I’ve always been confused about tipping. A dollar? 20%? Nothing? A five? Who knows. Entire libraries of books have been devoted to this very topic, and yet, even after reading all of them, I still have trouble getting it right.
I know I’m not the only one. One summer when I was in college, I hostessed at an elegant restaurant located on a lovely strip of beach in California. It was the type of place where men were expected to don a jacket and tie, and ladies felt compelled to wear lipstick, brand new stilettos, and outfits that most likely equated to a month’s rent for me. The dining room typically ran a wait of about two hours if you didn’t have the foresight to book a reservation eight weeks in advance.
Since I was the hostess, I was obviously the gatekeeper. If you tipped me $100, that pesky two hour wait evaporated into mere seconds while I quickly shuffled some papers around to miraculously find your “misplaced” reservation. I had your table for you, and that table was front and center on the window with the best view of surfers riding those movie-caliber waves.
Once, someone tried to tip me a dollar. One dollar. I glanced at the faded bill (which appeared to have gone through the dryer on the highest setting), looked at the gentleman, and politely gave the sad dollar back, saying, “Oh, thank you, sir, but we’re not allowed to accept tips.” Instead, he and his date waited patiently in the bar for the full two hours, and judging by his drunken demeanor when I finally awarded them their table, he had probably drunk $100 worth of alcohol while he waited. Perhaps that money would’ve been better spent on my tip.
I’m not saying that $100 was an appropriate tip for an 18-year-old hostess. It was excessive. I probably would’ve found him a very nice table for the bargain basement price of $50, maybe even $20. But $5? No. $10? Hope you enjoy sitting next to the restroom or busing station.
It’s easy enough to figure out the tip for the waitress when you’re at a restaurant and the bill comes to $50: good service merits 20%. But what if it’s a casual café where you order at the counter and then the girl brings it to you? In that case, 20% seems too high (and would I just leave the tip on the table? and if so, then isn’t a different person than the girl who took my order getting the money?).
What about hairdressers who charge $200? Is 20% okay? Is it too high? What if the person who does your hair is the owner of the shop? I’ve read that in that case, you should not tip. But I would feel embarrassed not to tip for fear of offending him.
And Starbucks? Should I put a dollar in the tip jar for the clerk when my drink cost $3.85? We had an interaction that was approximately 30 seconds long, and he's not even the one making my extra-hot grande triple latte with no foam.
I used to work at a paint-your-own pottery place. I would work a child's birthday party and instruct 24 rambunctious five-year-olds on how to paint a ceramic giraffe or unicorn. Then, I would paint the kids' initials on the pieces and glaze them while the rowdy wannabe Picassos bounced impatiently around the fragile shop. Next, I would help the parents serve pizza and cake, and distribute goody bags. Finally, I would clean everything up. These birthday parties usually lasted two hours and cost $300. And my normal tip for entertaining and instructing these little people I would never see again? Zero.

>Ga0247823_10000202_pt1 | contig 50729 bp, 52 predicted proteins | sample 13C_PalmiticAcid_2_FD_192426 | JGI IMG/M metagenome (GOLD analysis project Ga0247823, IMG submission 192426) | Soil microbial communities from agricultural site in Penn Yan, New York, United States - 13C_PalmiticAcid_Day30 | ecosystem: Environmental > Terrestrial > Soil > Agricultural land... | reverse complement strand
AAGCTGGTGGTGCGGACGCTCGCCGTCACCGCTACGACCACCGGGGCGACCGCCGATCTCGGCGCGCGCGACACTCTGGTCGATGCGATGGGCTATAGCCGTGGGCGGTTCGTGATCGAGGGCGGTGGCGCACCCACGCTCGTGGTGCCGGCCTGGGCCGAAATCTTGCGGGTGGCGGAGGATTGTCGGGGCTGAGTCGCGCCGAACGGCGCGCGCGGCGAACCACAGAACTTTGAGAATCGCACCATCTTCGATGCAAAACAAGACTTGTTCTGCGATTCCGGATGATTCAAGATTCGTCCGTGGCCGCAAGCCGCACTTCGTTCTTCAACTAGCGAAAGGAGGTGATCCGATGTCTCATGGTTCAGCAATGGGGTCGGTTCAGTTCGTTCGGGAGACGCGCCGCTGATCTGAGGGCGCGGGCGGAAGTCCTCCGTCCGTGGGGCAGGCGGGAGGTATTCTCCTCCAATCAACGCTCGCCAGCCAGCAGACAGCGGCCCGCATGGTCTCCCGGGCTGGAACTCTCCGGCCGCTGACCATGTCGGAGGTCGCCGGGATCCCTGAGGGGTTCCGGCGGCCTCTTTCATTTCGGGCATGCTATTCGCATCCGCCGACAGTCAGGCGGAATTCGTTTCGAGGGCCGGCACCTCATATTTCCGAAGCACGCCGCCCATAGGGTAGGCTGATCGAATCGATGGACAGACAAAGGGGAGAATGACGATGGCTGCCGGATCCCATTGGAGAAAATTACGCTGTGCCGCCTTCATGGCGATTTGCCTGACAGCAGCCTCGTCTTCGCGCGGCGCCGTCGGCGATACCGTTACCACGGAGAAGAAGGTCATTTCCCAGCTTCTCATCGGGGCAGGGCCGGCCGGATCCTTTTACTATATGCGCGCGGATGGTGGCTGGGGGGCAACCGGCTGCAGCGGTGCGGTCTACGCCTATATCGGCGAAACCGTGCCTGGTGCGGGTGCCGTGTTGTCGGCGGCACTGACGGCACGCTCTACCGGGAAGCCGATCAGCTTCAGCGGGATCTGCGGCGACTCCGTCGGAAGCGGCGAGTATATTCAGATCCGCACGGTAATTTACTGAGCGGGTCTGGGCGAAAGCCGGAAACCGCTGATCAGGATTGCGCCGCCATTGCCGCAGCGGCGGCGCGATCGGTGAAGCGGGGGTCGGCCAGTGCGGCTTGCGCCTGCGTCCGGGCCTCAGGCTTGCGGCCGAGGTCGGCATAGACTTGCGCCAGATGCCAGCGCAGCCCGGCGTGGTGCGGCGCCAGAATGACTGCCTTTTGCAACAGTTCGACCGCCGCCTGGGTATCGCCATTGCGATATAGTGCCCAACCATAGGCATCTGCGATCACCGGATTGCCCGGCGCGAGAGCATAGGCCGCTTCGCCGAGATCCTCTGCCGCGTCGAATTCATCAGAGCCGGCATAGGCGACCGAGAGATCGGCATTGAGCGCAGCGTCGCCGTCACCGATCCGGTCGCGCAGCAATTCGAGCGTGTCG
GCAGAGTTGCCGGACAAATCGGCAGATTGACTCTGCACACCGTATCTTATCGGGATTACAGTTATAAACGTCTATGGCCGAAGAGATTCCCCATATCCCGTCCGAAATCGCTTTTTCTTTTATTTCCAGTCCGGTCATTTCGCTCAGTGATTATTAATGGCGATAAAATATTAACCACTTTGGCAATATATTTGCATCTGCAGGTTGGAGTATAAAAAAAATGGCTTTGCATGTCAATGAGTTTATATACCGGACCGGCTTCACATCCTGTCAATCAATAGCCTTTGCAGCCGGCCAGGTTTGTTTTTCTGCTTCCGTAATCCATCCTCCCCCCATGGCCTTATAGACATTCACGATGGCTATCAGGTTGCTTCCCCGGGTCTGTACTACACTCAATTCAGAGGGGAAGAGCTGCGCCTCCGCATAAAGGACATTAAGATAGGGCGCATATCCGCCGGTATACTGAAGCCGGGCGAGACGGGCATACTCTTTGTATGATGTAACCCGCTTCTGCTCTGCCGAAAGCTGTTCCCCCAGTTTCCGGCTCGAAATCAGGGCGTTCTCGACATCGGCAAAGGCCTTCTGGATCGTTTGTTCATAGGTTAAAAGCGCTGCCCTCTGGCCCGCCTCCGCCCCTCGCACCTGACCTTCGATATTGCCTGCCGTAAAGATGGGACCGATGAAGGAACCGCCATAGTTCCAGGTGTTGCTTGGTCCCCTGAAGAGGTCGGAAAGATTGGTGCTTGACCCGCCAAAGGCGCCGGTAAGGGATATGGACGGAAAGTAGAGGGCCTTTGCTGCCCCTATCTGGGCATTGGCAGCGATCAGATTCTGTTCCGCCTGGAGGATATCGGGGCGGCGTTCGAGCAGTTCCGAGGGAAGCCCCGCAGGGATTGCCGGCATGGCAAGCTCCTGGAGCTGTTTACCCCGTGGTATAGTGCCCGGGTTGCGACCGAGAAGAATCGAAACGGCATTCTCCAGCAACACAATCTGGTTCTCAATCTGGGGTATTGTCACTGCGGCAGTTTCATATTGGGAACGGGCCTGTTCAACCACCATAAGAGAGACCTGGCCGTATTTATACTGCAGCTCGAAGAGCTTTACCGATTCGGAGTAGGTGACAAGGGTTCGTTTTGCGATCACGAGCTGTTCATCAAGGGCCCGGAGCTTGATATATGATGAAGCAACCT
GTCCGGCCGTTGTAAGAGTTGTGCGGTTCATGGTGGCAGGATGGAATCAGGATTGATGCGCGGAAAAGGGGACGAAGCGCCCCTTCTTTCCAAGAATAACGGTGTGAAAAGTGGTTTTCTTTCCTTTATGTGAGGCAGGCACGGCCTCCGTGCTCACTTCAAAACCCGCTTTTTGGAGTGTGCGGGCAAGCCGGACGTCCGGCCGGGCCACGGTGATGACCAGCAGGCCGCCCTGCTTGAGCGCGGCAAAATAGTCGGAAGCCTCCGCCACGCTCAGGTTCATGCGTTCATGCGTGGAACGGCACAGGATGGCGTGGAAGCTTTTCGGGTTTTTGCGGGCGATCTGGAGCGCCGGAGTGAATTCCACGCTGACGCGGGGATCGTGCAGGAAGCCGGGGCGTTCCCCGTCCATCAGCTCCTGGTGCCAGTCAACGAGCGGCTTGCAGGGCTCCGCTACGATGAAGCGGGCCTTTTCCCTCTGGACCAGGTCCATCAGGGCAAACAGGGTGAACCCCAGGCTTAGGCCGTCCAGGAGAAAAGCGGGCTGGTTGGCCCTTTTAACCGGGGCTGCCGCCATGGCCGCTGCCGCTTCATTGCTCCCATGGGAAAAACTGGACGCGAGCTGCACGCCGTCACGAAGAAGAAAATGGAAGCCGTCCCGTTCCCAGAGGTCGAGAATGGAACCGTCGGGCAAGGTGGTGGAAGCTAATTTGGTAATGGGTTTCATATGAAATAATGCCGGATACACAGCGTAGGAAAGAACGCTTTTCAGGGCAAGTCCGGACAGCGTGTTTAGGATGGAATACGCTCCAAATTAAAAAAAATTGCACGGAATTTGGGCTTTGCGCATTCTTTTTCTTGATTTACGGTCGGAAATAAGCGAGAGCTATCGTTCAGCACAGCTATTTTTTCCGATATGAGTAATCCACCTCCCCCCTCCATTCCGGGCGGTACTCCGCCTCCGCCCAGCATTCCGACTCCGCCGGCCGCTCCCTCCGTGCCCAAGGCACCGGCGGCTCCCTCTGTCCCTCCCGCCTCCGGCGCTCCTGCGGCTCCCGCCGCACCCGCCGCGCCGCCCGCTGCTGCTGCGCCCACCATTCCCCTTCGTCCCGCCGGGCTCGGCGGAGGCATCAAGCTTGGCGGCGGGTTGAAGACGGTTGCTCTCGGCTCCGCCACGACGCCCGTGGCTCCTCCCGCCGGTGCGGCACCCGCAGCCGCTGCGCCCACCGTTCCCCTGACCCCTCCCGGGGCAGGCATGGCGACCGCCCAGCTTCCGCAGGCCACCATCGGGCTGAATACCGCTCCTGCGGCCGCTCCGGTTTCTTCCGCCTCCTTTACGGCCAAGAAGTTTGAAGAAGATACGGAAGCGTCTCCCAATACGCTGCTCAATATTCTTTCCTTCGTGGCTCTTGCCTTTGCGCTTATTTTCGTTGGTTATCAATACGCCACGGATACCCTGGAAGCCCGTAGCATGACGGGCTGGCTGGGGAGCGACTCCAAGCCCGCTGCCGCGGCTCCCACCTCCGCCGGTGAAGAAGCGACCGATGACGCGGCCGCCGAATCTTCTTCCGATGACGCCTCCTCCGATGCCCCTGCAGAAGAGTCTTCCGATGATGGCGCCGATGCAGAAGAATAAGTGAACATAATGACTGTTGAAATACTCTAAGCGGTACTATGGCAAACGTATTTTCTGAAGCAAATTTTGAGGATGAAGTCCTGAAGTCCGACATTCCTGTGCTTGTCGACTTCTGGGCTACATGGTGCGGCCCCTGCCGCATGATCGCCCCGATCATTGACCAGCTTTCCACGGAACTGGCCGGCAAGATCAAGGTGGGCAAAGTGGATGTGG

That's right, the Starbucks cashier gets a dollar (or two!) for a time commitment of 30 seconds (Hello, may I take your order?) while I amuse two dozen kindergartners for two long hours for no tip, not even a piece of overly-sweet cake.
Apparently I am not the only one confused about tipping.
Thank goodness I don’t live in New York, the capital of Tipping Wrong. Every time I go there, I get a complex within minutes of stepping off the plane. Everyone seems to have their hand out, and that hand is expecting crisp green dollars in double-digit denominations. The taxi driver who maneuvered you uptown through heavy traffic. The bell boy who carried your one small suitcase (but that you felt weird about saying No, I can carry it myself). The front desk clerk who just upgraded you to a suite with no extra charge. The concierge who scored you last-minute tickets to the theater. Everyone is waiting, and they are waiting for your tip, your gratitude, your mouth to open and the words pour out, “Thank you,” while you slip your hand quickly in your pocket and produce multiple pictures of a smiling Andrew Jackson.
You, yourself, however, are not smiling. You are worried you tipped too much. The bell boy practically does a back handspring when you hand him a ten, and you realize a five would’ve sufficed. The angry glare the doorman gives you tells you that maybe you should have upgraded that one dollar bill to a five when he hailed you a cab.
One day I woke up and realized I couldn’t handle it anymore. I am a bad tipper, I am an overly-generous tipper, I am a non-tipper. My life is one big swirl of dollar bills and they are all the wrong size.
I found an easy way out, a solution so I never have to tip again, ever: I got married. Now, The Husband is in charge of tipping while I gather up our two sons and all their accoutrements and head to the car, turning to The Husband and saying loudly (in earshot of our beleaguered waiter), “Remember to tip well! They gave us great service!” That way, even if The Husband tips poorly—which I don’t think he would do—the waiter will say, “Well, at least his wife was nice. She told him to tip well.”
("Money Or Vexation?")